With the development of the economy, the climate change resulting from greenhouse gas emissions, particularly carbon dioxide (CO2), has become the most urgent challenge faced by human society[1]. Despite substantial efforts to curb carbon emissions and implement clean energy technologies, it is estimated that nearly 500 gigatons of CO2 will still be released into the atmosphere by 2060 due to the combustion of fossil fuels[2]. Moreover, as fossil fuels gradually deplete, there is an urgent need to find alternatives to fossil fuels for energy and feedstocks in the production of commodity chemicals[3]. In light of emission reduction targets, the production of fuels and chemicals from CO2 not only has the potential to mitigate global warming but also to replace traditional non-renewable fossil fuels, achieving the goal of turning waste into treasure[4].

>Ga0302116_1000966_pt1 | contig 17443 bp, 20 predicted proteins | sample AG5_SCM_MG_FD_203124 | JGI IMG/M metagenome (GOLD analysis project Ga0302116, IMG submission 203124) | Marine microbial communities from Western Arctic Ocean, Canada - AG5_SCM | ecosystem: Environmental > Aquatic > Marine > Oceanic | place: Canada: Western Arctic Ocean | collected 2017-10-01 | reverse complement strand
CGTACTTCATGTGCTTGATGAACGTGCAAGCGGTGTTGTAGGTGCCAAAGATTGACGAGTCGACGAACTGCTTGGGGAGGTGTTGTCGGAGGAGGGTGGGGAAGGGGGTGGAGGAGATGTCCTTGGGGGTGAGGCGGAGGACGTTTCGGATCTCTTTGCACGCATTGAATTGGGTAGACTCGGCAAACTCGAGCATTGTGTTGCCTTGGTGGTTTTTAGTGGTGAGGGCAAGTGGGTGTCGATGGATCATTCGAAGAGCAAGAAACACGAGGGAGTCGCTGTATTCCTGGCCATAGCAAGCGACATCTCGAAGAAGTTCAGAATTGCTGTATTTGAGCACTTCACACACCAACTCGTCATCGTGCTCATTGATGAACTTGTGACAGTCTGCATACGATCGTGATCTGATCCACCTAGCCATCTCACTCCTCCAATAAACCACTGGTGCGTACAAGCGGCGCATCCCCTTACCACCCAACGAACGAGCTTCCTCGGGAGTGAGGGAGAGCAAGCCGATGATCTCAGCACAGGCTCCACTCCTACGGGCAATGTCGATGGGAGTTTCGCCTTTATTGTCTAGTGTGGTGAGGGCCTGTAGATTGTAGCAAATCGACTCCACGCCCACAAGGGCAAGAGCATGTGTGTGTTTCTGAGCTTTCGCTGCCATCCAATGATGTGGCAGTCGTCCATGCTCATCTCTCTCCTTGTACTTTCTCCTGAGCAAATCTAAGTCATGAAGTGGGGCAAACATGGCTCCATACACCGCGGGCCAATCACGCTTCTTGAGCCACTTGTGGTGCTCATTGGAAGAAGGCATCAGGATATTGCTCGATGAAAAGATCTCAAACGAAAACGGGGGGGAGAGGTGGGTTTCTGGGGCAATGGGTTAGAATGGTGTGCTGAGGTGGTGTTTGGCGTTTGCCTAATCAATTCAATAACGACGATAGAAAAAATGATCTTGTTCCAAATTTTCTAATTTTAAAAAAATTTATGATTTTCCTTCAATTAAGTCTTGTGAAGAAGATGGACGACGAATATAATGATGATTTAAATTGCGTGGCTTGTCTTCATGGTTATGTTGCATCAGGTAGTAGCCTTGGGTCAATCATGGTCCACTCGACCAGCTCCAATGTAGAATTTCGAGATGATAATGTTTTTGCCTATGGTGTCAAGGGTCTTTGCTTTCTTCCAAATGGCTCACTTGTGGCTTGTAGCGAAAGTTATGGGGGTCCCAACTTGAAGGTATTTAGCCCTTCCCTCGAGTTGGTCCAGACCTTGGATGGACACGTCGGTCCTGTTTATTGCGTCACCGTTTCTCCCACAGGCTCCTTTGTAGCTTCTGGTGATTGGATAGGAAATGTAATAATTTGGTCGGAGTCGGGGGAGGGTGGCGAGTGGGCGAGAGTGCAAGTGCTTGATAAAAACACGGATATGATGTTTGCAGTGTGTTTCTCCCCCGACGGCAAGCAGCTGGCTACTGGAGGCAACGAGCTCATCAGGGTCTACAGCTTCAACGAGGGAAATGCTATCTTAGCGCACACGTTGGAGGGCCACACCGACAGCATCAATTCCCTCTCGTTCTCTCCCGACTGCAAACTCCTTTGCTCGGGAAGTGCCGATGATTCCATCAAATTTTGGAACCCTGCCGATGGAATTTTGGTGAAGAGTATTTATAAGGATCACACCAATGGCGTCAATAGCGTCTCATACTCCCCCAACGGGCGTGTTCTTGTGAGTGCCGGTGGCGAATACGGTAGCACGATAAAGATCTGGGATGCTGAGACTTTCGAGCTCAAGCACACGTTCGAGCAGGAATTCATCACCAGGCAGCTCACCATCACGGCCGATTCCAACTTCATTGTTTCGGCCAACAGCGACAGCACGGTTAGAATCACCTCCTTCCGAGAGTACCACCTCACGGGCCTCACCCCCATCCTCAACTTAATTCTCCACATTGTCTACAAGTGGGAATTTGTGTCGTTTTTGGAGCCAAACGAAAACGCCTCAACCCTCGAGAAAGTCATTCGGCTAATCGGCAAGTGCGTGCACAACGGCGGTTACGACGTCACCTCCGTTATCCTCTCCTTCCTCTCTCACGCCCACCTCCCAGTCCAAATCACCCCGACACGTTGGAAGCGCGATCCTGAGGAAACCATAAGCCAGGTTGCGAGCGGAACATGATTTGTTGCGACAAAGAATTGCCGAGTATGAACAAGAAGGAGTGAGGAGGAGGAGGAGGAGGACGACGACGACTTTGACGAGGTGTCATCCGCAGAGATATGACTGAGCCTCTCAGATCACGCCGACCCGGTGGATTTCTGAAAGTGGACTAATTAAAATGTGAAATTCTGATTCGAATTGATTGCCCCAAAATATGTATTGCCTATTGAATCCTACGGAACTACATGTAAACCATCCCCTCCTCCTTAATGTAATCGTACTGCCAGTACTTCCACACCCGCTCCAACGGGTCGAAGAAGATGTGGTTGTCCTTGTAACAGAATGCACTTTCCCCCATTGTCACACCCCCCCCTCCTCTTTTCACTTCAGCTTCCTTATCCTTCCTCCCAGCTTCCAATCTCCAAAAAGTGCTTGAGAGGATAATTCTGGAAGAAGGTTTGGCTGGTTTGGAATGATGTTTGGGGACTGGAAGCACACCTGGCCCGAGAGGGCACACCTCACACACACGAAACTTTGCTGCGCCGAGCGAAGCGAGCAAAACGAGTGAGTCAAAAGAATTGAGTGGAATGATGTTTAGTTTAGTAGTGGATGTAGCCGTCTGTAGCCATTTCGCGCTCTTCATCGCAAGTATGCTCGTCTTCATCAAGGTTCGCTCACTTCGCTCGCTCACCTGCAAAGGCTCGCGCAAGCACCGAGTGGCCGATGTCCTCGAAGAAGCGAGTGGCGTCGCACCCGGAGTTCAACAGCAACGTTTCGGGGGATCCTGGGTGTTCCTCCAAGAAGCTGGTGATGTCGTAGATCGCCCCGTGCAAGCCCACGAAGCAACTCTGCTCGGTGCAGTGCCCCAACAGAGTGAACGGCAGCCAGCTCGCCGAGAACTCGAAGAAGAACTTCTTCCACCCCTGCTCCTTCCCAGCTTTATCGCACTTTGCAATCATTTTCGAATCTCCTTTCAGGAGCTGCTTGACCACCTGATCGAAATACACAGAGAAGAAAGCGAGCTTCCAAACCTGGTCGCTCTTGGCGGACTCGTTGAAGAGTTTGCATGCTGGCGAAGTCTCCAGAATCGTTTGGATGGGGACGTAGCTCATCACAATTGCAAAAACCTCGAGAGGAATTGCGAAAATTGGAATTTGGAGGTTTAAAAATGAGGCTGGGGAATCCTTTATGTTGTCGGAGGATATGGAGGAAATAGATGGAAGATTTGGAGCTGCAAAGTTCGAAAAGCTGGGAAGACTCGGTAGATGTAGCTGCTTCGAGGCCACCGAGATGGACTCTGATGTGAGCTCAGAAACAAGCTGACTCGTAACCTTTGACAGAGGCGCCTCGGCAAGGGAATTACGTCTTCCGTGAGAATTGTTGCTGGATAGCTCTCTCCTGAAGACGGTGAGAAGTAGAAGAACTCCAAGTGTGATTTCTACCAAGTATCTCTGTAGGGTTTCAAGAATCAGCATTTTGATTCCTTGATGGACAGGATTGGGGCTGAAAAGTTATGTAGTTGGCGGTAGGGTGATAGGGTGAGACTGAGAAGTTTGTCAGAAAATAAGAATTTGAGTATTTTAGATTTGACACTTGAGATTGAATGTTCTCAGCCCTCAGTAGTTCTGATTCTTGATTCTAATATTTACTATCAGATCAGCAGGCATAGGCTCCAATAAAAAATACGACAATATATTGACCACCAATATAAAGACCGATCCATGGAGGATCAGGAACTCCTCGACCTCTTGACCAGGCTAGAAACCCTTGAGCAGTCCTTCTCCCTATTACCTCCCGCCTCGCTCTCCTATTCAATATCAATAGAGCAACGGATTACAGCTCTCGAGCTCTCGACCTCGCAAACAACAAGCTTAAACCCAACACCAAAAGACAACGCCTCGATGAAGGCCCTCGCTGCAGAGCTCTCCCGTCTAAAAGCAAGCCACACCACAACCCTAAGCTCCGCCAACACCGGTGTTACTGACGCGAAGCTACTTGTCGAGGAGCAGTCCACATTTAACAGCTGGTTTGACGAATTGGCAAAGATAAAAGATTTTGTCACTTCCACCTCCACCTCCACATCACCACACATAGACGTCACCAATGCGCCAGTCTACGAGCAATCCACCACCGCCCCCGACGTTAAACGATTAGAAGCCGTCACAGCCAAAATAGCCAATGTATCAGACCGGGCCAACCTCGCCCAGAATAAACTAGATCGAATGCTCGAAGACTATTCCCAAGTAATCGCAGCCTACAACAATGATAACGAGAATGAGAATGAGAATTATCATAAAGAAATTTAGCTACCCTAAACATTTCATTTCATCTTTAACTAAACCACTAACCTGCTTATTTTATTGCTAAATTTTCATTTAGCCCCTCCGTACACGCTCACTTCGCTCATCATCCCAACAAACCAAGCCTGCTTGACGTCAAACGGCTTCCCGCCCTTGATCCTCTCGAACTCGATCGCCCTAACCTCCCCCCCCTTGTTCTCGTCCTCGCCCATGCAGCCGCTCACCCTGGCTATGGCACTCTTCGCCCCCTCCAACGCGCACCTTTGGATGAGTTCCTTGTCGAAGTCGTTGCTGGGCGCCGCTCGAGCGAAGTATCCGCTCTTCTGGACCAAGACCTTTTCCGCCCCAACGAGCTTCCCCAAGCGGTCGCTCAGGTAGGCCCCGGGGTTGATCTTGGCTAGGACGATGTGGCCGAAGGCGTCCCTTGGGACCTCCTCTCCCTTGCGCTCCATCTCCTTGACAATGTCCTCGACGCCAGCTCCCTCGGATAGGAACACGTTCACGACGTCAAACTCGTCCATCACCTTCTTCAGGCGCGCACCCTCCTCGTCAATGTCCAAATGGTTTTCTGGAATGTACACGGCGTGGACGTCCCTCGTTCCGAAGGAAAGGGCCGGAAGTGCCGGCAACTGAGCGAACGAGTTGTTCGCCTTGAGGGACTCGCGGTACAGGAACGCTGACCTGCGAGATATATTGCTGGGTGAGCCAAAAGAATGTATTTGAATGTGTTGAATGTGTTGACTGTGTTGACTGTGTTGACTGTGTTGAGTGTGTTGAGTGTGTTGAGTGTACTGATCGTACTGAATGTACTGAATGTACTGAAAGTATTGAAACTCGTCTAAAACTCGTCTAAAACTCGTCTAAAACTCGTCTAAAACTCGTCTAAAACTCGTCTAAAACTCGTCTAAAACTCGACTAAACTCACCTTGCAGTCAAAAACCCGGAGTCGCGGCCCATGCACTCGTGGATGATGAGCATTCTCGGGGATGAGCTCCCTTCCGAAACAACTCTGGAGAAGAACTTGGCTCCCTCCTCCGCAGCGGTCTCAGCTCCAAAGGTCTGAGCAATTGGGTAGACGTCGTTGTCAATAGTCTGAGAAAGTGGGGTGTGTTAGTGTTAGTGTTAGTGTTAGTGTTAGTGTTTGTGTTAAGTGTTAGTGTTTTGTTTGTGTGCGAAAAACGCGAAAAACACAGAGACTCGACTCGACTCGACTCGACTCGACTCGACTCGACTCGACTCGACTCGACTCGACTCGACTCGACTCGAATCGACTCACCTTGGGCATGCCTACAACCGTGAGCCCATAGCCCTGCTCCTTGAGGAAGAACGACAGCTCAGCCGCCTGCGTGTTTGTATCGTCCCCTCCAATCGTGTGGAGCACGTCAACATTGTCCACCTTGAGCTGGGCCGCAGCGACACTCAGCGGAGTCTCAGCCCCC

Since the concept of microbial electrosynthesis (MES) was proposed in 2010, the field of MES has provided a completely new perspective on CO2 reduction[5]. MES is an emerging technology that enables the synthesis of value-added chemicals from CO2 or inorganic carbon compounds by coupling renewable electricity to microbial metabolism[5,6]. In a MES process, electrical energy is used to supply low-potential electrons to electrochemically active microorganisms (EAMs), which could reduce CO2 in the atmosphere to fuels, including methane, ethanol, acetic acid, other short- and medium-chain fatty acids, and their corresponding alcohols[7,8]. Specifically, EAMs on the cathode utilize CO2 as a carbon source and apply electrons as energy sources to convert inorganic carbon into value-added organic compounds through their own metabolic pathways. On the anode, water splitting reactions or other oxidation reactions take place, as shown in Scheme 1. Compared to traditional electrochemical synthesis and CO2 reduction methods, MES allows for the production of more complex chemical compounds with higher selectivity and lower potential using abundant, renewable, and environmentally friendly EAMs found in nature[9,10]. However, MES still faces limitations in achieving high yields of value-added chemicals, falling far short of the expected levels required for competitive commercial chemical synthesis[11]. The underlying reasons for this limitation are closely related to the core of MES, namely, the acquisition of electrons by EAMs from cathodes for their own metabolism[12]. On the one hand, the insufficient conductivity and catalytic activity of cathode materials restrict the availability of direct and indirect electron donors for EAMs, leading to low extracellular electron transfer (EET) efficiency[8,13]. On the other hand, during the operation of MES reactors, only a small portion of the bacteria on the outer surface of the electroactive biofilm can make contact with the cathode material, compromising EET efficiency, biomass transport, and gas transportation[14,15]. As a result, the majority of MES systems are currently limited to laboratory scale and are not yet technologically feasible for practical production[16].